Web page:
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Don't miss the TBA's “Growing Your Practice and Your Career: Law Practice Management and Business Development” CLE set for next Friday, Oct. 26 from 8:30 a.m. to 2:30 p.m. at the Tennessee Bar Center in Nashville. Register by the end of the day tomorrow to avoid late penalties. Learn more about the program here

Today's Opinions

Click on the category of your choice to view summaries of today’s opinions from that court, or other body. A link at the end of each case summary will let you download the full opinion in PDF format.

00 - TN Supreme Court
00 - TN Workers Comp Appeals
00 - TN Supreme Court - Rules
01 - TN Court of Appeals
02 - TN Court of Criminal Appeals
00 - TN Attorney General Opinions
00 - Judicial Ethics Opinions
00 - Formal Ethics Opinions - BPR
00 - TN Supreme Court - Disciplinary Orders

You can obtain full-text versions of the opinions two ways. We recommend that you download the Opinions to your computer and then open them from there. 1) Click the URL at end of each Opinion paragraph below. This should give you the option to download the original document. If not, you may need to right-click on the URL to get the option to save the file to your computer.

TN Court of Appeals


Court: TN Court of Appeals


Robert J. Notestine, III, Nashville, Tennessee, for the Appellant, Susan Elaine Dunlap, Lady Bug Corporation, Trustee for BLF Land Trust, BLF Land Trust

Raymond G. Prince, Nashville, Tennessee, for the Appellee, CadleRock Joint Venture II, L.P.


A judgment creditor sued the owners of two parcels of real property, who received the property from the ex-wife of debtor, and the ex-wife, to enforce a judgment lien on property previously owned by debtor; debtor’s ex-wife, who was awarded the property in a final divorce decree entered subsequent to the recording of the judgment lien, claimed that her interest in the property had priority over that of the judgment creditor. The trial court granted summary judgment to creditor; ex-wife and grantees appeal. Finding no error, we affirm the trial court.

TN Court of Criminal Appeals


Court: TN Court of Criminal Appeals


Elaine Heard, Nashville, Tennessee, for the appellant, Marques Sanchez Johnson.

Robert E. Cooper, Jr., Attorney General and Reporter; Brent C. Cherry, Assistant Attorney General; Victor S. Johnson, District Attorney General, and Pamela Anderson, Assistant District Attorney General, for the appellee, State of Tennessee.

Judge: SMITH

Appellant, Marques Sanchez Johnson, was indicted by the Davidson County Grand Jury for four counts of burglary of a motor vehicle, six counts of theft of property, and one count of evading arrest in two separate cases. Appellant pled guilty to two counts of burglary of a motor vehicle and one count of theft in each case in exchange for a total effective sentence of six years in the first case and twelve years in the second case as a Range IV, career offender, with the trial court to determine after a sentencing hearing whether the sentences would run concurrently or consecutively. After a hearing, the trial court ordered the sentences to run consecutively, for a total effective sentence of eighteen years as a Range IV, career offender. Appellant insists that the trial court erred by ordering consecutive sentences. After a review of the record, the briefs, and the applicable authorities, we conclude that the record supports the trial court’s determination that consecutive sentences were warranted because Appellant had an extensive criminal record and was a professional criminal. Consequently, the judgment of the trial court is affirmed.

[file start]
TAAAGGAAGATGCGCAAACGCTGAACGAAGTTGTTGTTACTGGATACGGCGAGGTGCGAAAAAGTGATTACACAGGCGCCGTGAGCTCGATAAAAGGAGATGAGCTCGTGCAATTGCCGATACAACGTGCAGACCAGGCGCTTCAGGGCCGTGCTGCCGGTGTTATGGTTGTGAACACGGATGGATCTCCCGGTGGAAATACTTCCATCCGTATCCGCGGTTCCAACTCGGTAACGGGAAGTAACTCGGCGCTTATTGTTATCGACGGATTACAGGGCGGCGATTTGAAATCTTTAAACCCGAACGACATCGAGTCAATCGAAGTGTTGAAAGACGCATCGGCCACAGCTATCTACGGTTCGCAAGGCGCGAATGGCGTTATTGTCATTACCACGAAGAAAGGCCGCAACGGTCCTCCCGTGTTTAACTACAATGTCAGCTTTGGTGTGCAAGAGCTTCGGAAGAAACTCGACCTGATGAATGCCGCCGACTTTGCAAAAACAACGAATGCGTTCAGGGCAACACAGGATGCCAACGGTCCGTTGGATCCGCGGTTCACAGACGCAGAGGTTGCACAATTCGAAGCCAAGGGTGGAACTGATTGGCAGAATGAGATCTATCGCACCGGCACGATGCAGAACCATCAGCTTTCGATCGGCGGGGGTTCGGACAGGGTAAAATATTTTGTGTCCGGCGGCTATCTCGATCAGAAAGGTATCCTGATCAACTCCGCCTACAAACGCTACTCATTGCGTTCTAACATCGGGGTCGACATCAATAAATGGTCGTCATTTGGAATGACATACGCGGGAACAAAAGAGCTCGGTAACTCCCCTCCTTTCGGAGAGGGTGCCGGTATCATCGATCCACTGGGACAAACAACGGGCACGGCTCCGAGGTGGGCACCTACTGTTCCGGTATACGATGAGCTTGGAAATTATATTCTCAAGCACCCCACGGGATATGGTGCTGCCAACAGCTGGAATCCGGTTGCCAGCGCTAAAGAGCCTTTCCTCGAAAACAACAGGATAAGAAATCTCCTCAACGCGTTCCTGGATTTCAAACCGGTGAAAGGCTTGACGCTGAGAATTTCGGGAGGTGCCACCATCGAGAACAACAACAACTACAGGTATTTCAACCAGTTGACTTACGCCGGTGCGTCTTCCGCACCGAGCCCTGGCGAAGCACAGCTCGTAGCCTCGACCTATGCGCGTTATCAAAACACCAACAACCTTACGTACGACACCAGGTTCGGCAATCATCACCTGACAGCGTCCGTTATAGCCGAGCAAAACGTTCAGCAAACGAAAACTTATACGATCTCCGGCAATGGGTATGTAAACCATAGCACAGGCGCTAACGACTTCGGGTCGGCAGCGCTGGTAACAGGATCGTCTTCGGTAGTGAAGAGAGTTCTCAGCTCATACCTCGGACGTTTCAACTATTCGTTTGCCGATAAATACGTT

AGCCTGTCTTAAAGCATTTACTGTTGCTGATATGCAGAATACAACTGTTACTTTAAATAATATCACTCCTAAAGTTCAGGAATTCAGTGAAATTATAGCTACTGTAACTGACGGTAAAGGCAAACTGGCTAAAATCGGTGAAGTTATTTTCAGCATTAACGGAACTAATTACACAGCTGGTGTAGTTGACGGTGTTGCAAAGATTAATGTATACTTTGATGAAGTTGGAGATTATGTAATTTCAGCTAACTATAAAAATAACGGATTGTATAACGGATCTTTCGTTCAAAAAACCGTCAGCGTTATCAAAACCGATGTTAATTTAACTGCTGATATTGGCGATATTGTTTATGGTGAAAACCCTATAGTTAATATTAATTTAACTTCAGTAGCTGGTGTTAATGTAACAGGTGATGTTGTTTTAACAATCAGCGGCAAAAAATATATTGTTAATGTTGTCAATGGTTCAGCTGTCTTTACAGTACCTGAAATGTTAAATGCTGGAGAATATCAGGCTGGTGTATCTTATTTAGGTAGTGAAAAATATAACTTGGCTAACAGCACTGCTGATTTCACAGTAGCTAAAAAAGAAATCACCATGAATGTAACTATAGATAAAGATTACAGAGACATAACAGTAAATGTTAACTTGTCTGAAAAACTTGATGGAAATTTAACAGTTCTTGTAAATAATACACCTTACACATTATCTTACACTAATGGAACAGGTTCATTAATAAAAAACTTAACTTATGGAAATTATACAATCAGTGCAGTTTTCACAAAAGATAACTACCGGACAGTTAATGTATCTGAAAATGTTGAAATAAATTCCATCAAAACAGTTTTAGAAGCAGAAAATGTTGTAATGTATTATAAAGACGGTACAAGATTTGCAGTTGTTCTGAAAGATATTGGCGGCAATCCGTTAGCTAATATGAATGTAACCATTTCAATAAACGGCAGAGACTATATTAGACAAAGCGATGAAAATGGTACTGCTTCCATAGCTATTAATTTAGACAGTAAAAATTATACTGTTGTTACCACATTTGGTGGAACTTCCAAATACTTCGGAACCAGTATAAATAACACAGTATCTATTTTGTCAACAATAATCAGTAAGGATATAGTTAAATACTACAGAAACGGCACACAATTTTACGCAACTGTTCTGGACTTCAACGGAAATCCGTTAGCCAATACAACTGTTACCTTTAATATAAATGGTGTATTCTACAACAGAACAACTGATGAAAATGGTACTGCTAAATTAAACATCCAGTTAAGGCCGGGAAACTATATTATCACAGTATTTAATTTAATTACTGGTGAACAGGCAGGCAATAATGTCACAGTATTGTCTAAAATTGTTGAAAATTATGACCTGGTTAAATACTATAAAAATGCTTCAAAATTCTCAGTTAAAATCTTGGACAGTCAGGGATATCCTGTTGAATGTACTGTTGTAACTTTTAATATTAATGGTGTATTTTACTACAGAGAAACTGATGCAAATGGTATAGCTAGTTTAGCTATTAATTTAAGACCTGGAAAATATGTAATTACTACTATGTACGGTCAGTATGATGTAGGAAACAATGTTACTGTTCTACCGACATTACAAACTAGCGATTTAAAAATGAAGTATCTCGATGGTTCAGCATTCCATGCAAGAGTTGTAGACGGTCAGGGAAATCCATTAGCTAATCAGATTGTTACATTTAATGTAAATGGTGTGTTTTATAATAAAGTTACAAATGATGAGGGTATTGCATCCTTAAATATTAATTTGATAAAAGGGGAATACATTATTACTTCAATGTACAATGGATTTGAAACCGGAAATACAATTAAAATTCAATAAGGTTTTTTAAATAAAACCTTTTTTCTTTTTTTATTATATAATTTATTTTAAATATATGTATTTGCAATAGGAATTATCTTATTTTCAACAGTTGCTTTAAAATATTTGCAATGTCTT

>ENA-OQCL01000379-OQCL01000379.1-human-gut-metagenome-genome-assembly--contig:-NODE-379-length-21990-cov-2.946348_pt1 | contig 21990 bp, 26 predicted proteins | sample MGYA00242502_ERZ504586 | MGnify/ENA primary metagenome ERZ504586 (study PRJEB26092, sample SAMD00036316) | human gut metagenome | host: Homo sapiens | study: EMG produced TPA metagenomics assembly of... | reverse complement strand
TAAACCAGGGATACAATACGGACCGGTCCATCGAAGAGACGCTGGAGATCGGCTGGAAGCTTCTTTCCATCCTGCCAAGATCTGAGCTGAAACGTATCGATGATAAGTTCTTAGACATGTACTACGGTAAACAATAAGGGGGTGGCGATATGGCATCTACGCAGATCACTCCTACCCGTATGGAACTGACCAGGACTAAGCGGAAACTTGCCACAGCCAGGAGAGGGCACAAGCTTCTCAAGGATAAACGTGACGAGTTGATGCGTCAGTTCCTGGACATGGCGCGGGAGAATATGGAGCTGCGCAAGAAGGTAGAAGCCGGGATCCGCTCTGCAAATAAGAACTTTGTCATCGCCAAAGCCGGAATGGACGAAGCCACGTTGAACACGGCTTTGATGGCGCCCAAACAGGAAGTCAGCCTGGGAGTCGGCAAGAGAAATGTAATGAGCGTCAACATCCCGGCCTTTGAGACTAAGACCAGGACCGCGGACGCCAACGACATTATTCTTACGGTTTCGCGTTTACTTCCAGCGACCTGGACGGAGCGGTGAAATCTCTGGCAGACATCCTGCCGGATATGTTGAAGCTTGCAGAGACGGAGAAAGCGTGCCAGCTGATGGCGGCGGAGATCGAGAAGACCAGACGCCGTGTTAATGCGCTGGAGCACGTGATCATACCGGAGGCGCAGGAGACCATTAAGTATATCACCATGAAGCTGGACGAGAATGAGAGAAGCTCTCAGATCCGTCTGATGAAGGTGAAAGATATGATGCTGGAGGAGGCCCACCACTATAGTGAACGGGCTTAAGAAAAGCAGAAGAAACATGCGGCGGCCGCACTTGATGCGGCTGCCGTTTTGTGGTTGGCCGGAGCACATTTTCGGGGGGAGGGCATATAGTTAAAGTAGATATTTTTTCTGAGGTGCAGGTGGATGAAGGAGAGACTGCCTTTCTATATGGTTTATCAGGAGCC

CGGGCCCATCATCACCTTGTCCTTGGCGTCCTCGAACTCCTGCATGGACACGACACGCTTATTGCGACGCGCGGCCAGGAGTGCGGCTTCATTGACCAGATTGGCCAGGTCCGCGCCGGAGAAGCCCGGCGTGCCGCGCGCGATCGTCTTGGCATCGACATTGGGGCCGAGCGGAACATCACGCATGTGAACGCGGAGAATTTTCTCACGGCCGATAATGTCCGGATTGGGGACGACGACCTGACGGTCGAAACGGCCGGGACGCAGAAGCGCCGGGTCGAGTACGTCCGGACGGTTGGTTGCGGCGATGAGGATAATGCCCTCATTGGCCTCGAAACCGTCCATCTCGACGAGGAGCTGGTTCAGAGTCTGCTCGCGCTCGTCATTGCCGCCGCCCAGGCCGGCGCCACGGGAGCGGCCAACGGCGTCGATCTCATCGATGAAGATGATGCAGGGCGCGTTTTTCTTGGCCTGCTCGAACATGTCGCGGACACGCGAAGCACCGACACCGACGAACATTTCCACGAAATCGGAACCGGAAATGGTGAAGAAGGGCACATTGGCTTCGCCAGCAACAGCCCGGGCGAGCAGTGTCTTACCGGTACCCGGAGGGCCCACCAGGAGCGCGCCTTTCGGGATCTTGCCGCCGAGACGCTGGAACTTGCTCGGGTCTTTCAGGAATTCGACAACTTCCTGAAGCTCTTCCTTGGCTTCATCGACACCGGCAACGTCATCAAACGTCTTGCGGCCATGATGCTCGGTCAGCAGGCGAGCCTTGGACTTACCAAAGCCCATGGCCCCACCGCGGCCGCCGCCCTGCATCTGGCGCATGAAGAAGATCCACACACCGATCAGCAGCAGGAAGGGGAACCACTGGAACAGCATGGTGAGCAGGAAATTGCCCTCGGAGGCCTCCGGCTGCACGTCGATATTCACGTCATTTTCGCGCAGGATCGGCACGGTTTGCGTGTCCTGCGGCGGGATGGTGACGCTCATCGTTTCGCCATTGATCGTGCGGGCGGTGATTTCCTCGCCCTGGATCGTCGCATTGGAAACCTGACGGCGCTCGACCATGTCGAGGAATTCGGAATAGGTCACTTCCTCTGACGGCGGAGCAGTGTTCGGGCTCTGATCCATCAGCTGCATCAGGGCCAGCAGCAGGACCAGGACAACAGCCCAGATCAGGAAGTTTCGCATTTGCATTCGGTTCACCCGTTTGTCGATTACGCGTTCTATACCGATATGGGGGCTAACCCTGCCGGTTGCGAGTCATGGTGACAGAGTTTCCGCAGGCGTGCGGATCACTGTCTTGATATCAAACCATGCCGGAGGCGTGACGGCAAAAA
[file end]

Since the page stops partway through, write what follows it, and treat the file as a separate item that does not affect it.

Court: TN Court of Criminal Appeals


Jamie Scott Moore, Pro Se, Murfreesboro, Tennessee.

Robert E. Cooper, Jr., Attorney General and Reporter; Nicholas W. Spangler, Assistant Attorney General; William Whitesell, District Attorney General, and Jennings Jones, Assistant District Attorney General, for the appellee, State of Tennessee.

Judge: SMITH

Petitioner, Jamie Scott Moore, pled guilty in Rutherford County to two counts of attempted sale of methamphetamine on October 6, 2006. As a result, he was sentenced to six years at thirty percent as a Range I, standard offender on each offense, to be served concurrently with each other. Petitioner was to serve 270 days prior to release on probation. As part of the plea agreement, Petitioner agreed that on his first violation of probation he would waive any application for a suspended sentence and serve the sentence in its entirety. Petitioner filed a petition for writ of mandamus in which he argued that he was “prematurely and illegally released” before serving all 270 days of the agreed sentence. After a hearing on the petition, the trial court denied the petition. Petitioner appeals. After a review of the record, we determine that Petitioner has failed to support his argument with authority, failed to present the court with an adequate record for review, and sought an appeal to this court from the denial of a writ of mandamus, a right not prescribed in Tennessee Rule of Appellate Procedure 3(b). Consequently, the appeal is dismissed, and the judgment of the trial court is affirmed.

Knox County GOP Chair to Resign